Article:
Efficient Use of Materials
The APS/MRS report urges greater attention to material efficiency with the aim of producing necessary goods from as little primary material as possible. Recycling is a major, but not the sole, component of efficient material use. Other aspects include improved extraction technology, reduced concentration in applications, replacement in non-critical applications, development of substitutes in critical applications, and life-style adaptations. Several of these approaches fall under the R&D heading discussed earlier.   

In addition, the APS/MRS report urges that the federal government establish a consumer-oriented “Critical Materials” designation for ECE-related products. The certification requirements should include the choice of materials that minimize concerns related to scarcity and toxicity, the ease of disassembly, the availability of appropriate recycling technology, and the potential for functional as opposed to non-functional recycling. Also steps should be taken to improve rates of post-consumer collection of industrial and consumer products containing ECEs, beginning with an examination of the numerous methods being explored and implemented in various states and countries.

Market Interventions
With the exception of helium, the APS/MRS report does not advocate government interventions in markets beyond those implicit in their other recommendations concerning research and development, information gathering and analysis, and recycling. In particular, the report does not recommend non-defense-related economic stockpiles. Industrial users of ECEs are best able to evaluate the supply risks they face and purchase their own “insurance” against supply disruptions caused by either physical unavailability or price fluctuations.  Non-defense government stockpiles of critical minerals have had unintended, disruptive effects on markets (2,9).  

The single exception noted by the APS/MRS report concerns helium, which is unique even among energy-critical elements because it is permanently lost to the atmosphere if not captured during natural gas extraction. Helium has unique properties:  it remains liquid at 0K; it cannot be made radioactive; it has the highest specific heat capacity of any gas except hydrogen. Helium is critical for current energy R&D and it is anticipated that it will be increasingly in demand in the future for technologies not yet developed. The Report recommends that measures should be adopted to conserve and enhance the nation’s helium reserves.

Federal Coordination
ECE availability is a complex topic that straddles the domains of a number of federal agencies including the Departments of Commerce, Defense, Energy, Homeland Security, Interior, State, and Transportation, the Environmental Protection Agency, the National Science Foundation, and the Office of the US Trade Representative. The capacity to orchestrate a productive collaboration between these agencies and coordinate their efforts with the Office of Management and Budget lies in the Executive Office of Science and Technology Policy (OSTP).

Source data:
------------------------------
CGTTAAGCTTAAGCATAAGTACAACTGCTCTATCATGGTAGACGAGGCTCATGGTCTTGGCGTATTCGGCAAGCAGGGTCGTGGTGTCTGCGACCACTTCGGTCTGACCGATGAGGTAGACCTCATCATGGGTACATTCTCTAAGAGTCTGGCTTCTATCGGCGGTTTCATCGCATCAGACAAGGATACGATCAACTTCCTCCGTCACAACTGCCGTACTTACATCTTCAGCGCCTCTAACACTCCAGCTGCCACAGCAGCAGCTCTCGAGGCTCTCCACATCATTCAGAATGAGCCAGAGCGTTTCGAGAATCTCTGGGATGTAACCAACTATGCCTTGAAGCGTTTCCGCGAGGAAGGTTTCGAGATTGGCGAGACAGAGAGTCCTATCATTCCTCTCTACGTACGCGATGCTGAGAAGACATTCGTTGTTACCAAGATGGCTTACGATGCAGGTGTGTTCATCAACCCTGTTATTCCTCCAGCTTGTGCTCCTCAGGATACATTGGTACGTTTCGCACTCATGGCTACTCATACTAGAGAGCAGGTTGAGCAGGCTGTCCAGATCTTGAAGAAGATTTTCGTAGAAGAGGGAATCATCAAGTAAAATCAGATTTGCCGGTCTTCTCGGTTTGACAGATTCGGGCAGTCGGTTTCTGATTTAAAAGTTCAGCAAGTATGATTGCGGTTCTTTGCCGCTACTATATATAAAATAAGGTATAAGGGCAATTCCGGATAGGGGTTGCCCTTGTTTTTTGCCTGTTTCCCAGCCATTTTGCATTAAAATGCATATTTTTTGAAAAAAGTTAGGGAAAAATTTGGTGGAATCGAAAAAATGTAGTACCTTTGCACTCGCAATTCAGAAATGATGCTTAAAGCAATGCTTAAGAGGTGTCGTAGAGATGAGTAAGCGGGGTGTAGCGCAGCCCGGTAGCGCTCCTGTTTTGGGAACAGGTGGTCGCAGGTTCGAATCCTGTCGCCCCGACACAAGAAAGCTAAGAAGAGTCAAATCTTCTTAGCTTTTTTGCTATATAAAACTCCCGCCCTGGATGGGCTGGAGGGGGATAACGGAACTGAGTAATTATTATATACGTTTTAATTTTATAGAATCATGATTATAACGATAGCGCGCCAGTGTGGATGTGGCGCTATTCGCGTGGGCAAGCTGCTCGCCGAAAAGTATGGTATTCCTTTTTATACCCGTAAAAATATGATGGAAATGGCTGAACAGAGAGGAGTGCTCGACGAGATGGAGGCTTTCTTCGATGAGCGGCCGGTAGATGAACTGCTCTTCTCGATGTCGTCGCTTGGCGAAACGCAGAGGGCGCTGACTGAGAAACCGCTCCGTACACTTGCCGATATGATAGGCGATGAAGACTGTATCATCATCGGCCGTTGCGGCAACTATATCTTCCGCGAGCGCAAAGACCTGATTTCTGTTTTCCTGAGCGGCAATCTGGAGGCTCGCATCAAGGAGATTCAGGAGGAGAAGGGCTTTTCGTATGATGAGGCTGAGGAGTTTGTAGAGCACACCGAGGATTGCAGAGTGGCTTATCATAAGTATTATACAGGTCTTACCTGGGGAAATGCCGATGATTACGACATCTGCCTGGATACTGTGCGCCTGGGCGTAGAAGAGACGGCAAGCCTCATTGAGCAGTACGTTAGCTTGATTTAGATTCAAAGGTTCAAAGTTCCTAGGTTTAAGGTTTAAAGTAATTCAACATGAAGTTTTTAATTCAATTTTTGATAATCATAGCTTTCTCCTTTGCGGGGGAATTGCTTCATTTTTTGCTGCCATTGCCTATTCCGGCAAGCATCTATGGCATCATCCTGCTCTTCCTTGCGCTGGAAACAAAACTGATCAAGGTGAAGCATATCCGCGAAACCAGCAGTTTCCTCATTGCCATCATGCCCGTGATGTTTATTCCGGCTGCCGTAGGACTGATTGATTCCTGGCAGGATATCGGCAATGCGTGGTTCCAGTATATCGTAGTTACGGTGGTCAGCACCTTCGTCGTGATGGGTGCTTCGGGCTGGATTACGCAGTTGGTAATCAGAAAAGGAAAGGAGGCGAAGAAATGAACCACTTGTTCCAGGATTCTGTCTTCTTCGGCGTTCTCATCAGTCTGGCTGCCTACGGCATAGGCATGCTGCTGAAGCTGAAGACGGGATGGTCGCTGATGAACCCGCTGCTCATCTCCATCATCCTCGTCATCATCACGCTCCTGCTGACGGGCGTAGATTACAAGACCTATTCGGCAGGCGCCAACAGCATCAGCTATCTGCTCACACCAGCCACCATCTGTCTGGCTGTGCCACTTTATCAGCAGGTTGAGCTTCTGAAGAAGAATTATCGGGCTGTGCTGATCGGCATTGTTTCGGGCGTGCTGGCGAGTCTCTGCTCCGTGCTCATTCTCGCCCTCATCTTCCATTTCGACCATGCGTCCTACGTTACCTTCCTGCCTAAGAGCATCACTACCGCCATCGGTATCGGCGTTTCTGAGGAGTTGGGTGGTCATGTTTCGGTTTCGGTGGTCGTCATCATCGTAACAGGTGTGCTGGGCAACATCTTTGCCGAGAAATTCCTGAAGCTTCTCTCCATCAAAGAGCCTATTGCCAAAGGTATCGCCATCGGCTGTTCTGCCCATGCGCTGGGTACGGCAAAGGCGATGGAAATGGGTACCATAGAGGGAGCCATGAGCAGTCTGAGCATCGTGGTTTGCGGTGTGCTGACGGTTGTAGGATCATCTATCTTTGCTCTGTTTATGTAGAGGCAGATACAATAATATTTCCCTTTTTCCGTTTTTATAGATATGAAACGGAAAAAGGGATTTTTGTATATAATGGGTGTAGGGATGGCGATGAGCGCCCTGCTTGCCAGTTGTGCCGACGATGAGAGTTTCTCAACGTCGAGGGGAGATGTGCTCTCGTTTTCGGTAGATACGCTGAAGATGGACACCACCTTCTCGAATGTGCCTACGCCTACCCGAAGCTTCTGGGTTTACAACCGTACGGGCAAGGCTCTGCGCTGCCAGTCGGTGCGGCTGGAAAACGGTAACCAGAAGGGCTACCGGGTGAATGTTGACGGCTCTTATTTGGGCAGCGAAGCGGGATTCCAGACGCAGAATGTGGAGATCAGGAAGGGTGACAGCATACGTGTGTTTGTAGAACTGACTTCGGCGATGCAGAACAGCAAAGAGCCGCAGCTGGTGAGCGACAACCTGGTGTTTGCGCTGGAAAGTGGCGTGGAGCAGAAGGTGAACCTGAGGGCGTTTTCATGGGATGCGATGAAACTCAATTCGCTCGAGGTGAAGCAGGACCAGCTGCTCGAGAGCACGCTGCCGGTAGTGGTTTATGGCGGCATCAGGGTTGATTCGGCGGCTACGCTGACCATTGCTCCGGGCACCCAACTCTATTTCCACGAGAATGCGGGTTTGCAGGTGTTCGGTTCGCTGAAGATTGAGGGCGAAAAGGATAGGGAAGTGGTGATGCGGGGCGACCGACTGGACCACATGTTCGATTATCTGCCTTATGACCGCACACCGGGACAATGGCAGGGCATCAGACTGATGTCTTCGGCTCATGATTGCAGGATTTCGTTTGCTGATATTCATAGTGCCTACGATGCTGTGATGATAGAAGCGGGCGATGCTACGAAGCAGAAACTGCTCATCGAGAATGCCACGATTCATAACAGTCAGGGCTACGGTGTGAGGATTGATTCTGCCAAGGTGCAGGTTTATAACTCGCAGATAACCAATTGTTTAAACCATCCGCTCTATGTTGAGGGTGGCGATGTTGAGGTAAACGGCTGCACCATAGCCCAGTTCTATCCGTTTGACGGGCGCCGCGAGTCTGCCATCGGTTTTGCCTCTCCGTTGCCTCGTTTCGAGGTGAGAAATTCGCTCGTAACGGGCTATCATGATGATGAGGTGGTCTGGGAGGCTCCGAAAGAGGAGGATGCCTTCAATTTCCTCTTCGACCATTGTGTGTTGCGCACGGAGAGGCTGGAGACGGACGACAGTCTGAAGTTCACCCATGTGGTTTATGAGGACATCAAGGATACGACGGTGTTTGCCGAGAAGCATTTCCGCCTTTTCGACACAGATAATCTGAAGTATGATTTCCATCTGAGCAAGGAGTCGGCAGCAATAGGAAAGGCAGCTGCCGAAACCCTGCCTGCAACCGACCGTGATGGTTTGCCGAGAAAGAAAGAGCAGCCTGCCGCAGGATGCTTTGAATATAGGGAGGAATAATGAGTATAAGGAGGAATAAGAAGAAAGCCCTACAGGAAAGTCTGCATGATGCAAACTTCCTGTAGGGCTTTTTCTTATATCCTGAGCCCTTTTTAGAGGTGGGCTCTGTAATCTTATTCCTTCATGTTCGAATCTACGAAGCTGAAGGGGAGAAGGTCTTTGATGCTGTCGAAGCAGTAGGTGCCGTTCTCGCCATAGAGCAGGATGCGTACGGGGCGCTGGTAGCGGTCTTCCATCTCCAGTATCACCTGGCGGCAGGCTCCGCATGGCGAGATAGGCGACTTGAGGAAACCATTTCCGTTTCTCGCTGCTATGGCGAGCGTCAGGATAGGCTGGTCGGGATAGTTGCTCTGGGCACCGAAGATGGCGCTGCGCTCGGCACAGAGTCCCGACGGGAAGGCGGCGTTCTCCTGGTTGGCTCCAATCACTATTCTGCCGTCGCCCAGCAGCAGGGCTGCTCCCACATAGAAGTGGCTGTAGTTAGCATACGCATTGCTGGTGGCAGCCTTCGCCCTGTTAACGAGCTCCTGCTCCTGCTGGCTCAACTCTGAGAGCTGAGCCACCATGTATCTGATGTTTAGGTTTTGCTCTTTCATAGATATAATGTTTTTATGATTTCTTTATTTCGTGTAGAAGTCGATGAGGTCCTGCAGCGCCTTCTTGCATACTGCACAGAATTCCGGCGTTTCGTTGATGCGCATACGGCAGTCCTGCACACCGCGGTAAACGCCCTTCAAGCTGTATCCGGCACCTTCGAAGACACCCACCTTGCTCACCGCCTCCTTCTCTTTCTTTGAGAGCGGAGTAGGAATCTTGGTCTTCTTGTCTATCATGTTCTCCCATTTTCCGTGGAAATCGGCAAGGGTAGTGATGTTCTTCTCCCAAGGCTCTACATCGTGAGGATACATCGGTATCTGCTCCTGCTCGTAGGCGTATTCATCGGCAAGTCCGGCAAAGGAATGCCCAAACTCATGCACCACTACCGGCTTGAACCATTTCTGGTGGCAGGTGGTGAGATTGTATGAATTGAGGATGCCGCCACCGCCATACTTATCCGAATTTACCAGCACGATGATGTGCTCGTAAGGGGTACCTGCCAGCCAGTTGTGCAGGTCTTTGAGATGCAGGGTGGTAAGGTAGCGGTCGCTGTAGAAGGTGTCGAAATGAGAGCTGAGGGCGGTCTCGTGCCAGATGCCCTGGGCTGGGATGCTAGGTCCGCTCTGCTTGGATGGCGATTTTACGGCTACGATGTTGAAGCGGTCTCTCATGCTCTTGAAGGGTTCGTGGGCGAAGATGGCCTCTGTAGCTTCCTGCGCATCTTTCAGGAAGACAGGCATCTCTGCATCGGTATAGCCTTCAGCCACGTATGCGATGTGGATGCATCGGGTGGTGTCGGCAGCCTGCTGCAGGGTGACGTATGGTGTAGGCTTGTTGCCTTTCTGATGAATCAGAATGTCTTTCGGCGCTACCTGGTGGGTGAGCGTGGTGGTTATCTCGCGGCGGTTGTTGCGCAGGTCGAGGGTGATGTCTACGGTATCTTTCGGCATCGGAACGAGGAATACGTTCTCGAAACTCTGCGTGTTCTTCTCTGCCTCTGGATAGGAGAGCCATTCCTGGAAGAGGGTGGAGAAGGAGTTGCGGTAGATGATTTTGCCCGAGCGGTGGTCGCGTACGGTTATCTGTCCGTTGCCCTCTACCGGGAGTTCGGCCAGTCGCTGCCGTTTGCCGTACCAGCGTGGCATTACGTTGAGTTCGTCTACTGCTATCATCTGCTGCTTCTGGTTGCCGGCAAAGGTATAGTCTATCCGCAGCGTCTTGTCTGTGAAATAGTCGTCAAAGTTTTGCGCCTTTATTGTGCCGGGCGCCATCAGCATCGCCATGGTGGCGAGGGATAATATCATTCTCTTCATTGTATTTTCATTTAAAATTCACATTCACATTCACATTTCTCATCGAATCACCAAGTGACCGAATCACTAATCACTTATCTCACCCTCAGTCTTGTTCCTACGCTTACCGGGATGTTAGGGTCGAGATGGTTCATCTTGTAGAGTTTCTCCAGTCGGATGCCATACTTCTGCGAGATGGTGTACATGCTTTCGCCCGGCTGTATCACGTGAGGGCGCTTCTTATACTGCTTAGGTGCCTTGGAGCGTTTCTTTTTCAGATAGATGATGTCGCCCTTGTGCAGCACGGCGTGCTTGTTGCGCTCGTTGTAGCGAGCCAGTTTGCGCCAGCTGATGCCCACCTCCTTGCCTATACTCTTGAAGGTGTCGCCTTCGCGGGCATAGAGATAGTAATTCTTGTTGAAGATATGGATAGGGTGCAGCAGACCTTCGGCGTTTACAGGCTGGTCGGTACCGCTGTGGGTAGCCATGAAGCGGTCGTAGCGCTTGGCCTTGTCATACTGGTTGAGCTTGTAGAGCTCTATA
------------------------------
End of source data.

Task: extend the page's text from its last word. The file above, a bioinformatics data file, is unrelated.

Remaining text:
The Report recommends that OSTP create a subcommittee within the National Science and Technology Council to examine the production and use of ECEs within the US and to coordinate federal actions.   

The authors of this article all served on the committee that drafted the Energy-Critical Elements Report. Robert Jaffe, chair of the committee, is at MIT; Jonathan Price, co-chair, is at the University of Nevada, Reno; Murray Hitzman is at the Colorado School of Mines; and Francis Slakey is APS Associate Director of Public Affairs and an adjunct professor at Georgetown University.

References and Notes

  1. NRC, Minerals, Critical Minerals, and the US Economy (Nat Acad Press, 2008).
  2. Managing Materials for a Twenty-first Century Military (Nat Acad Press, 2008).
  3. Critical Raw Materials for the EU (Ad-hoc Working Group on defining critical raw materials, European Commission, 2010)
  4. Critical Minerals Strategy (US Department of Energy, 2010)
  5. Critical Elements for New Energy Technologies (APS-MRS, 2010) report –
  6. D.R. Lide, The CRC Handbook of Chemistry and Physics, 85th Edition, Sect. 14 (CRC Press, 2005).
  7. R.C. Schodde, J.M.A. Hronsky, in Wealth creation in the mineral industry — integrating science, business, and education, M.D. Doggett, J.R. Parry, Eds. (Soc. Of Economic Geologists, 2006), p. 71.
  8. P.J.Fink, J.L. Miller, D.G. Konitzer, J. of Minerals, Metals, and Materials Society 62, 57 (2010).
  9. Selling the Nation’s Helium Reserve (Nat Acad Press, 2010).

APS encourages the redistribution of the materials included in this newspaper provided that attribution to the source is noted and the materials are not truncated or changed.

Editor: Alan Chodos

April 2011 (Volume 20, Number 4)